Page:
Allows for zone heating: due to the fact that each heating unit has its own thermostat, electric baseboard heaters allow you to keep different rooms at different temperatures, giving you more control over your home’s climate
Quieter than other heater types: unlike an HVAC system or furnace, electric baseboard heaters produce almost no noise when they turn on, allowing you to sleep or go about your business distraction-free
Relatively easy to install: seeing as electric baseboard heaters require no ductwork, they are much easier—and usually cheaper—to install than other types of heaters
Excellent secondary heat source: homeowners living in very cold climates may find that their primary heating system—such as an electric heat pump—cannot handle extreme winter temperatures, in which case electric baseboard heaters may come in handy as a backup source of heat
Of course, electric baseboard heaters are not without their faults either, some of which may be deal breakers for those looking to buy a home—here are a few of the core disadvantages of electric baseboard heaters:
Produce a dry heat: unlike some heating systems, electric baseboard heaters produce a very dry heat that can dry out your eyes, throat, and skin or even cause bloody noses
Take up valuable wall space: per their nature, electric baseboard heaters must be installed on walls and cannot be blocked by furniture or drapes, thereby reducing the amount of available wall space
Lead to higher energy bills: generally speaking, electric baseboard heaters use more energy than, say, an electric heat pump, resulting in higher energy bills—this is especially true if the heater is placed near a drafty window or poorly-insulated wall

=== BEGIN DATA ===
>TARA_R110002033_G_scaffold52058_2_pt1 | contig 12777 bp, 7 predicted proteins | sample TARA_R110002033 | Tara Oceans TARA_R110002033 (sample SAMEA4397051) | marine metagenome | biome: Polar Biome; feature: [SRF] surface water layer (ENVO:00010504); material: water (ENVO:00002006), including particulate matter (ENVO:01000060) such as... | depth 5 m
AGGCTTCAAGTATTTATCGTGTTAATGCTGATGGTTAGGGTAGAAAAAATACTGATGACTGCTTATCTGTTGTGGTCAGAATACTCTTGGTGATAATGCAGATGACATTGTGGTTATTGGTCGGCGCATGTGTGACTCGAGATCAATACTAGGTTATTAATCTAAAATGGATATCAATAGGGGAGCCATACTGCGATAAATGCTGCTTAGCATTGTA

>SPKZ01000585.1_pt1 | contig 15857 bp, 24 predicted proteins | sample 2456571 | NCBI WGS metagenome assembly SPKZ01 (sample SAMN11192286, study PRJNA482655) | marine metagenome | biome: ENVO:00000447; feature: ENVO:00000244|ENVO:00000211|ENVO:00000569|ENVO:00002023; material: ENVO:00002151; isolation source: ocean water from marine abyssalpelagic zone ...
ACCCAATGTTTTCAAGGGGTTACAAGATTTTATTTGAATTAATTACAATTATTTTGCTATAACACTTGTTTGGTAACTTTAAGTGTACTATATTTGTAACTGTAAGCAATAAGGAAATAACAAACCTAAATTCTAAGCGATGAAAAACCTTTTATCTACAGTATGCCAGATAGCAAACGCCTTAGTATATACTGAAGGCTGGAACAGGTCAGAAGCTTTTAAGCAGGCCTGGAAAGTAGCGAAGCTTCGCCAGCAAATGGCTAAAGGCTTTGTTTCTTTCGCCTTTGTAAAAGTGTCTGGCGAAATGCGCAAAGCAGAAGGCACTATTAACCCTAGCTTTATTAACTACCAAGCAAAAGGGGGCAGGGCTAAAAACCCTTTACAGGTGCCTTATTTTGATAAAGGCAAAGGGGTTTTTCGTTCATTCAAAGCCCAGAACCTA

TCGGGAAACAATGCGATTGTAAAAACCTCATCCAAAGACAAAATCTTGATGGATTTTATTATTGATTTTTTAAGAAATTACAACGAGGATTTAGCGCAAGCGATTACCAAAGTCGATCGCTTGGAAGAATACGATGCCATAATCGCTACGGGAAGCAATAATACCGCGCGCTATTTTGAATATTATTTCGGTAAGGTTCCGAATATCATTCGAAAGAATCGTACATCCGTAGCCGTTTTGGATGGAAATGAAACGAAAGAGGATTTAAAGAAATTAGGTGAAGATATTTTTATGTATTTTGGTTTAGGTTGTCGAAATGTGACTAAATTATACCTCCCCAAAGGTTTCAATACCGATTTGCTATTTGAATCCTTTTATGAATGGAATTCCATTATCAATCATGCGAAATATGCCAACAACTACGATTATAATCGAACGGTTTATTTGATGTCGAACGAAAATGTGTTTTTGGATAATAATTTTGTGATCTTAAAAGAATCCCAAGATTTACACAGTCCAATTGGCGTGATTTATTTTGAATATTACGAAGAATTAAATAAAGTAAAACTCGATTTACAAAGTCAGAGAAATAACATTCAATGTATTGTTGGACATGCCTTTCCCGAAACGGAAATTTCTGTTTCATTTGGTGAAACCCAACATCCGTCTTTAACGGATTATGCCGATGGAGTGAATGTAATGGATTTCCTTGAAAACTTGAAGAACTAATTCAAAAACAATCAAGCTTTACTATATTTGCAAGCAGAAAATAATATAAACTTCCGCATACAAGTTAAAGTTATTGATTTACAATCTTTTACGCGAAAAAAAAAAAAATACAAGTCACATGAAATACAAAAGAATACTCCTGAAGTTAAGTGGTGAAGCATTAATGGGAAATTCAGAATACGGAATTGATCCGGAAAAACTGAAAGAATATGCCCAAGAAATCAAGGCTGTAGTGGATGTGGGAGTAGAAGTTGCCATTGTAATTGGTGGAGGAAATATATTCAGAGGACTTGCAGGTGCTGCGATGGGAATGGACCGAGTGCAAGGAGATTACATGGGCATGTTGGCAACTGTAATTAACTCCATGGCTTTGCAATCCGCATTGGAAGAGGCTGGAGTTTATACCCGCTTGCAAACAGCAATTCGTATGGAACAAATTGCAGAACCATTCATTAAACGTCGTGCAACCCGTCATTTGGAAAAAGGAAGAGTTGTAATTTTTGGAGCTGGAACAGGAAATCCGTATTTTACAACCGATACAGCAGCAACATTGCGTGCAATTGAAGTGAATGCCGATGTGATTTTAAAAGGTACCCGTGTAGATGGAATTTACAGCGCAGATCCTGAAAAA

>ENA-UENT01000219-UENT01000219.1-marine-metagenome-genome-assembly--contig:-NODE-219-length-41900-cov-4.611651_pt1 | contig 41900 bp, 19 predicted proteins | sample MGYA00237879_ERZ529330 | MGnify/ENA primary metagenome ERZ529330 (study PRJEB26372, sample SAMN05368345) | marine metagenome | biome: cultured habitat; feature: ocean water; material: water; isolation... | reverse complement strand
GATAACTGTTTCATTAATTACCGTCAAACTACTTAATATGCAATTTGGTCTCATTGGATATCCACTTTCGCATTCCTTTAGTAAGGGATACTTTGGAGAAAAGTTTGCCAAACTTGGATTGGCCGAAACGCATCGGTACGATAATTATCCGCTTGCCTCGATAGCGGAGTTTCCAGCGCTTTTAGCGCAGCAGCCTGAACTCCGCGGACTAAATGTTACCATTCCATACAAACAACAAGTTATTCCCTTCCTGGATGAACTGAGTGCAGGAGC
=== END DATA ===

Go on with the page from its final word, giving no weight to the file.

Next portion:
Require routine cleaning: electric baseboard heaters must be cleaned regularly to keep them working at maximum efficiency, and though they aren’t difficult to clean (all you need is a vacuum), it’s one more thing you have to keep up with
Pose a potential safety hazard: when they are on, electric baseboard heaters—and their covers—can get extremely hot, posing a potential safety hazard for households with small children
Do electric baseboard heaters affect home insurance rates?
Generally speaking, the presence of electric baseboard heaters isn’t going to drastically affect homeowners insurance rates or raise your premium in any significant way. This is largely due to the fact they are considered to be fairly safe—after all, they run on electricity like many of your home’s other systems—and are not a serious fire hazard.
Of course, if your electric baseboard heaters are decades old and have never been replaced, your insurance company may see that as cause for concern and up your premium to offset the risk you’re taking on.
At the end of the day, however, electric baseboard heaters won’t drastically affect your home insurance rates as long as you keep them clean, replace them when necessary, and don’t block them with furniture or hang drapes over them.
How to find affordable homeowners insurance
Regardless of how you heat your home, you’ll want to make sure it’s protected by the right homeowners insurance policy using